(ORDO NEWS) — Astronomers first discovered an extended halo of dark matter in a small and very ancient dwarf galaxy. According to the authors, this suggests that the first galaxies in the Universe were more massive than previously thought. The results of the study are published in the journal Nature Astronomy.
The Milky Way is surrounded by dozens of dwarf galaxies that are considered relics of the very first star clusters in the universe. Among them is the ultra-thin dwarf galaxy Toucan II, located about 163 thousand light years from Earth.
It is believed that stars with low metal abundances formed very early, when the universe was not yet producing heavy elements. Toucan II is one of the most chemically primitive galaxies known, judging by the metal content of its stars.
American astrophysicists from the Massachusetts Institute of Technology (MIT), along with colleagues from the UK and Australia, discovered several stars on the edge of Toucan II that are extremely distant from the center, and, nevertheless, are in the zone of gravitational attraction of a tiny galaxy. According to the researchers, with such a configuration of stars, Toucan II should have a dark matter halo, which is three to five times more massive than previously assumed.
“Without dark matter, the galaxy would simply fly apart. Dark matter is an essential ingredient in creating and holding galaxies,” the first author of the article, MIT graduate student Anirudh Chiti, said in a press release. “Toucan II has much more mass than we thought to tie such distant stars.”
Dark matter, the nature of which is still unknown, according to scientists, makes up more than 85 percent of the universe. It is believed that the local concentration of dark matter holds the galaxies as a whole.
The researchers also determined that the stars on the outskirts of Tucana II are more primitive than the stars in its core. This is the first evidence of stellar imbalance in dwarf galaxies. The authors suggest that this is a consequence of one of the first mergers in the universe between two infant galaxies, one of which was less primitive than the other.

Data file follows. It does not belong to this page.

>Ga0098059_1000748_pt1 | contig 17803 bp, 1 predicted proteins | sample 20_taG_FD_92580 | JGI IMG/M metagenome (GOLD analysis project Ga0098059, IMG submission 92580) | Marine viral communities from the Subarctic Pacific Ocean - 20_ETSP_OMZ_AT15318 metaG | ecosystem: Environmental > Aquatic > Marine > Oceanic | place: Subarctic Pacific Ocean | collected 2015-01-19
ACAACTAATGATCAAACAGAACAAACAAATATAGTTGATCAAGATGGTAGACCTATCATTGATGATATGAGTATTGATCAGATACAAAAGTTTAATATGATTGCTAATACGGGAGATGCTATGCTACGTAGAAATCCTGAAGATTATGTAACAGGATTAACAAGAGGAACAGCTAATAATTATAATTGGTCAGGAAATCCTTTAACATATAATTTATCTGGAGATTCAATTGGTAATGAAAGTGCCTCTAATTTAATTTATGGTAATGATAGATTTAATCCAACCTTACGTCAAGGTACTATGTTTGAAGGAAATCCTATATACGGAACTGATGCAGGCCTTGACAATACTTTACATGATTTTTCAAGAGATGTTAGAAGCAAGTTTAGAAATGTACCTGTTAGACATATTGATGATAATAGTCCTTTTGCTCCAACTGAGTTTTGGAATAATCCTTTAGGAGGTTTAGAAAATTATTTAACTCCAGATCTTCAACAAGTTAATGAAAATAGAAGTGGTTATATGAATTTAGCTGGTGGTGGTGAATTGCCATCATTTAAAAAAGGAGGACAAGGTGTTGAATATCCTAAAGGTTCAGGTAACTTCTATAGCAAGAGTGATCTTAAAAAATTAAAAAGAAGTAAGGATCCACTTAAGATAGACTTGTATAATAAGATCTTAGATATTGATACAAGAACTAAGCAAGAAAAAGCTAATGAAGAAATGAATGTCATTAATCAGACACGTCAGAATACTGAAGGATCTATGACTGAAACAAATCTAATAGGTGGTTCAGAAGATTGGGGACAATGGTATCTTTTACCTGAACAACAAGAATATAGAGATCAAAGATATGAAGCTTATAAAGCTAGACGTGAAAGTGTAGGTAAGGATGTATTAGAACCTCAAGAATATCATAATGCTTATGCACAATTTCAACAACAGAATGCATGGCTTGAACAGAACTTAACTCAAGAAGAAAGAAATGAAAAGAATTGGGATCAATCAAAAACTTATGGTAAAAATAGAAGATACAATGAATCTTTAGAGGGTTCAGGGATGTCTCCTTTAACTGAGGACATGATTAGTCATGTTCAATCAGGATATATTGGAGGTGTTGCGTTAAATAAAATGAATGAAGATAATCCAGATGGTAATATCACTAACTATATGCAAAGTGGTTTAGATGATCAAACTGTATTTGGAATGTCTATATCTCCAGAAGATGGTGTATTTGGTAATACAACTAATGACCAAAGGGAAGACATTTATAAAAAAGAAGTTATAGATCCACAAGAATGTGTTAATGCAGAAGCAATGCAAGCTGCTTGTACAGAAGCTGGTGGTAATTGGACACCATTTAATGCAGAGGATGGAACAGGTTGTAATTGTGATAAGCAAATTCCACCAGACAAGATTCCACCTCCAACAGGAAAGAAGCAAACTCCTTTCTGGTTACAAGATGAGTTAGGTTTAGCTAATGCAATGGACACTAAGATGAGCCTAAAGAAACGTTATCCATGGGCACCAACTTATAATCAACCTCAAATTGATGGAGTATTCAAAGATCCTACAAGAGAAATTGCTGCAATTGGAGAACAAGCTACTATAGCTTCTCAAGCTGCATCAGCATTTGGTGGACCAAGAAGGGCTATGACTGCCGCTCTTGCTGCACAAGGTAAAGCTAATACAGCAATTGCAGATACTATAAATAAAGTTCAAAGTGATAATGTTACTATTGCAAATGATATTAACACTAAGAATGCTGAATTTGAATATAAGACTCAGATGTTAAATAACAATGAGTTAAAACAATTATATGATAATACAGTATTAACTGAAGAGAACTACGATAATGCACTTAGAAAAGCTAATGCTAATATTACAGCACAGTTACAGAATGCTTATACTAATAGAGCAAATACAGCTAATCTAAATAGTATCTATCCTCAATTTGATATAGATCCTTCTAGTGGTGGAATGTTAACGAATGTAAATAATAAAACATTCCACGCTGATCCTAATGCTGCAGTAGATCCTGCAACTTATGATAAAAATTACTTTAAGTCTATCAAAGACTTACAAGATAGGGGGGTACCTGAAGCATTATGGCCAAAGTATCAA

“We may be seeing one of the earliest signs of galactic cannibalism,” said study author Anna Frebel, assistant professor of physics at MIT. “The galaxy may have swallowed up one of its smaller and more primitive neighbors, which then scattered its stars on the outskirts of Toucan II”.
To detect more ancient stars in the dwarf galaxy, the authors used the SkyMapper ground-based optical telescope, located in Australia, which allows you to shoot wide panoramas of the southern hemisphere of the starry sky.
To detect more primitive, metal-poor stars outside the galactic core, the researchers first applied a filter and then processed the filtered data using an algorithm developed by Chiti. As a result, they identified more ancient stars, both several previously known stars in the center, and nine new ones located on the outskirts of Toucan II.
“We thought the first galaxies were the smallest, dimmest galaxies. But in fact, they could be several times larger than we thought. This also means that the earliest galaxies formed in halos of dark matter much larger than previously thought. earlier,” notes Froebel.
The authors suggest that other ancient relict galaxies may have the same extended dark matter halos.
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